Scorpion Venom Milking: How The World’s Most Expensive Liquid Key to Biotech Breakthroughs

Scorpion Venom Milking: How The World’s Most Expensive Liquid Key to Biotech Breakthroughs

Animal poisons have been used in medicines since ancient Roman times but today’s biotech scientists now not only understand better which venoms can be useful in which treatments but also how to isolate particular ingredients and incorporate them into drugs. Treatments derived from venoms are showing huge promise across a wide range of diseases and conditions from cancers to autoimmune conditions such as rheumatoid arthritis.

Scorpion venom is one of the poisons with the most useful medical properties. It can help detect, prevent and cure disease. There are around 2000 species of scorpion and they each produce slightly different venoms which are a complex mix of chemicals. The Death Stalker scorpion’s venom contains chlorotoxin. Chlorotoxin is a 36-amino acid peptide which blocks small-conductance chloride channels. It attaches itself to cancer cells. Scientists are able to add a dye which means tumours, the cells of which the chlorotoxin has attached to, are lit up and can be identified, isolated and targeted with treatments. This allows even small, newly formed tumours to be detected and targeted while easier to destroy, helping to significantly reduce the risk of the cancer spreading as well as eradicate existing tumours.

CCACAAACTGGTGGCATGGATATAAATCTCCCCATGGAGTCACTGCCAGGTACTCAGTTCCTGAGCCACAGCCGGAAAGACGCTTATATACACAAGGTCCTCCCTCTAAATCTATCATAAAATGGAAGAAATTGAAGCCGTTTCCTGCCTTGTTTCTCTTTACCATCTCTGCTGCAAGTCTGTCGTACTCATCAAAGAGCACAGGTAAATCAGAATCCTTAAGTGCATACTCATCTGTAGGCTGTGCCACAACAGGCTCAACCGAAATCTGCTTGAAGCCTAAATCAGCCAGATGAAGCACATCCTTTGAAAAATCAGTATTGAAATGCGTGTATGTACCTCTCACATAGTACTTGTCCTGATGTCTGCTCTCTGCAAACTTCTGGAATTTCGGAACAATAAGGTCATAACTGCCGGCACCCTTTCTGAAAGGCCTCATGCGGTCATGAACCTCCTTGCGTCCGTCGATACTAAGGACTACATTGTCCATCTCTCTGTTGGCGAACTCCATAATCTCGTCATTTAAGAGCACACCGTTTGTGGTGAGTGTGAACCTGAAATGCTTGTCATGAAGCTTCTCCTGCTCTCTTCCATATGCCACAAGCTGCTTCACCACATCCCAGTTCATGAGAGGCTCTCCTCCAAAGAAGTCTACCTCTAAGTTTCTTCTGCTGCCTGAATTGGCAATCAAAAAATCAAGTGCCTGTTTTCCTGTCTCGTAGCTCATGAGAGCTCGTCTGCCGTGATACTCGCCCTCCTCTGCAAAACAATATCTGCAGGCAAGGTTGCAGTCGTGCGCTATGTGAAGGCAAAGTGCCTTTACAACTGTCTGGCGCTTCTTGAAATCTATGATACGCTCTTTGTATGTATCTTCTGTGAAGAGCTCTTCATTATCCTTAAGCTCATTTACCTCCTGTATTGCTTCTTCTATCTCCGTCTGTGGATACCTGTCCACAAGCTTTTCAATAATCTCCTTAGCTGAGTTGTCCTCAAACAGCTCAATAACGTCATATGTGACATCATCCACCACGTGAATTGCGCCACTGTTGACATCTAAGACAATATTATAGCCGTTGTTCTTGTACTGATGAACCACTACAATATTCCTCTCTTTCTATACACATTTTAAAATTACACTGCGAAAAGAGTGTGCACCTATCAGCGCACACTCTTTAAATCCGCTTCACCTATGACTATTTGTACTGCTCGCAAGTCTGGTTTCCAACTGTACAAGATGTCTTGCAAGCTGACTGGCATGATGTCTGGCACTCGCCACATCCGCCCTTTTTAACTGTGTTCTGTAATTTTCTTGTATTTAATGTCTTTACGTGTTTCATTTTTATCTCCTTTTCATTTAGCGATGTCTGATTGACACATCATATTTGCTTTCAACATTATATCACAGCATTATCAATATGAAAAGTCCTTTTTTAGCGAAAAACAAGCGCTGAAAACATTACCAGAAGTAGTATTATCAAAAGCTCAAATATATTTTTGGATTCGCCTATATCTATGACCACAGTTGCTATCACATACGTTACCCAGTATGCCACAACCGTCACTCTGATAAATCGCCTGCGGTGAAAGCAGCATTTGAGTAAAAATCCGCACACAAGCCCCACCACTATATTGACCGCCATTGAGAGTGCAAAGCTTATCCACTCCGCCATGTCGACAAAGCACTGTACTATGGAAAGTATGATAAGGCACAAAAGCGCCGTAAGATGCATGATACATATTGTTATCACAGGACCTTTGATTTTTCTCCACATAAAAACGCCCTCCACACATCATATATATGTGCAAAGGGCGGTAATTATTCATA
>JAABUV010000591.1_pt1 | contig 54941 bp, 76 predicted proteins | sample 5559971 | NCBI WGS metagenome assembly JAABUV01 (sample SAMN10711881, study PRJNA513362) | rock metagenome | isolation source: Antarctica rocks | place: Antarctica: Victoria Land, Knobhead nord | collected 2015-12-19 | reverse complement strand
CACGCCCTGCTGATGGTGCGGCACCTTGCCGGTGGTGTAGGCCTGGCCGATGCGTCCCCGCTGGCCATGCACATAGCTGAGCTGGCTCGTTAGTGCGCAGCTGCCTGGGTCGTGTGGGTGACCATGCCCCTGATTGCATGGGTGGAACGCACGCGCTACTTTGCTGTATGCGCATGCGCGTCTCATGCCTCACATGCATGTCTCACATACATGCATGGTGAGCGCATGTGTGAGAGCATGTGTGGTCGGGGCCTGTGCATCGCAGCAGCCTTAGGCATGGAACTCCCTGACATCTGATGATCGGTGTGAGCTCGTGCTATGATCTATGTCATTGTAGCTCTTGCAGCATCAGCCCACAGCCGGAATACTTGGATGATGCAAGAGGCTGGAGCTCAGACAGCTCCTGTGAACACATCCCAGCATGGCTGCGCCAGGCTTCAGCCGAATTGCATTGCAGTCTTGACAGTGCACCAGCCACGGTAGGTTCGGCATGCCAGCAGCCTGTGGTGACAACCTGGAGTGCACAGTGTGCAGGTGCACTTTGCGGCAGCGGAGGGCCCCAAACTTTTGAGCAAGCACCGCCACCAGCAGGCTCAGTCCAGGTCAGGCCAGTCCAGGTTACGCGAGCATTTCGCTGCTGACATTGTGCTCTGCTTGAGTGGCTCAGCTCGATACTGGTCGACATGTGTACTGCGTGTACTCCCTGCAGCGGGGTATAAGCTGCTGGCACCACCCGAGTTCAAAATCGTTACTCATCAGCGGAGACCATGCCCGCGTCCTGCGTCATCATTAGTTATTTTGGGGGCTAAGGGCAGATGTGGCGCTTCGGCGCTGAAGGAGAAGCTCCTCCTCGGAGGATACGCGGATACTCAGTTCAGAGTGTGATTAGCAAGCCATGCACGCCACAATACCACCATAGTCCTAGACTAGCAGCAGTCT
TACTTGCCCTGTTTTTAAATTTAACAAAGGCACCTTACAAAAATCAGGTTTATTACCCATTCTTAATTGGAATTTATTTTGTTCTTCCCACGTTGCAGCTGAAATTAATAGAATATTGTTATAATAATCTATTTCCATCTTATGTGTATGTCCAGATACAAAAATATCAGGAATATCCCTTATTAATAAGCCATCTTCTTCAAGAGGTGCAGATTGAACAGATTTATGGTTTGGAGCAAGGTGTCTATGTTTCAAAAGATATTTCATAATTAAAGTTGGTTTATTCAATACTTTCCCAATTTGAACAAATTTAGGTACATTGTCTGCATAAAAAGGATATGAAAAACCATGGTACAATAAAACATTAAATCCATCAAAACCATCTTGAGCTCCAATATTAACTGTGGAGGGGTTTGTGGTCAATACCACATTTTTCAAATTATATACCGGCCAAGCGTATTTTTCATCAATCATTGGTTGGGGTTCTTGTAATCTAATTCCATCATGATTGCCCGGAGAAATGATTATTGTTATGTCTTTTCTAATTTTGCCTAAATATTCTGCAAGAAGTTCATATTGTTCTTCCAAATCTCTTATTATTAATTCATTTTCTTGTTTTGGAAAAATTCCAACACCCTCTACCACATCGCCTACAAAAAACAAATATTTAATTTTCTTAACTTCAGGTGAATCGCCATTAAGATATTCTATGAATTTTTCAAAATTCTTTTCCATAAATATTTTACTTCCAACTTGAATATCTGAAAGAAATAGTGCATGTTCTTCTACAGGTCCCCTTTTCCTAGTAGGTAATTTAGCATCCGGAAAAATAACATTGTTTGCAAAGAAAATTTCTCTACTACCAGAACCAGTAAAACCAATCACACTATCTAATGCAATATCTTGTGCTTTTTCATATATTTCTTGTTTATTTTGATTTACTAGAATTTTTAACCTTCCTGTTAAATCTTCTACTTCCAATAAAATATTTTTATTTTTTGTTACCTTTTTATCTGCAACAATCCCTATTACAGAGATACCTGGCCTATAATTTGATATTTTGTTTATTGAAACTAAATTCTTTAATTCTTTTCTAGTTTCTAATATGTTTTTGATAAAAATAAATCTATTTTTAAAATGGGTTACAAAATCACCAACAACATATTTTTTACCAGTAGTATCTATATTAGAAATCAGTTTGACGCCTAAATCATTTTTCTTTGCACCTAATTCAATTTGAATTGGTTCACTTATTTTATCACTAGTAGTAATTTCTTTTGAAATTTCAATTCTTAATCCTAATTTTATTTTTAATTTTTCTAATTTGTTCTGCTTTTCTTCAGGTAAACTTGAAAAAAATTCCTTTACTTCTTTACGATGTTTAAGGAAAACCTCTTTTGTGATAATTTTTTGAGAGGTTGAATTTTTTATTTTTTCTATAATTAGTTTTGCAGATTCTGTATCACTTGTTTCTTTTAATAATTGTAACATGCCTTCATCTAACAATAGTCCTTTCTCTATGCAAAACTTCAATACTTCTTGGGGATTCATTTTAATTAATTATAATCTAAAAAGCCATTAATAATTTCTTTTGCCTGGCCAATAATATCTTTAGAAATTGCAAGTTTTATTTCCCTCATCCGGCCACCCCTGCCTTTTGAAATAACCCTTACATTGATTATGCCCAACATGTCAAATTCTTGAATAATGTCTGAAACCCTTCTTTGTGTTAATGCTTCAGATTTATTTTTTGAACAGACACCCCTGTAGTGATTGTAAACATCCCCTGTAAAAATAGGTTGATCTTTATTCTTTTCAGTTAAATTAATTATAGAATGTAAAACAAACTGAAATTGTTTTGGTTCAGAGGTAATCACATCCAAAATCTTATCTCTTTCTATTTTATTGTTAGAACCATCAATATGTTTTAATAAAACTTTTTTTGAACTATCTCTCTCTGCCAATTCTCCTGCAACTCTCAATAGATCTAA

Another scorpion species, the Buthus Tamulus, is believed by biotech scientists to be a potential immunosuppressant. This would mean it could be a potential treatment for conditions such as rheumatoid arthritis. Other proteins derived from venom, this time from bee stings, are being used to help develop anti-malarial drugs.
As more venom-derived ingredients are identified and biotech learns how to incorporate them into drugs that are demonstrated to be effective, the challenge has become how to more efficiently extract that venom from the creatures that produce it. A Moroccan team has developed a ‘scorpion milking robot’.

Scorpions are knocked out by carbon dioxide, their tails clamped in a way that does not harm them and a small electrical current is then applied to the unconscious creatures. This causes the creature’s tail muscles to contract, releasing tiny drops of poision – the equivalent to 1/10,000 of a teaspoon. The technique has made milking scorpion venom safer and faster. At $8000 a gram, scorpion venom is believed to be the most expensive liquid in the world. It’s so expensive because even with an efficient automated process, scorpions can only be milked of tiny quantities of their venom once every couple of weeks.

Significant investment is currently being put into research on venoms and their use in biotech treatments. Scientists believe it is one of the most promising areas of biotech and we can expect a significant increase in venom-derived medicines in future years.

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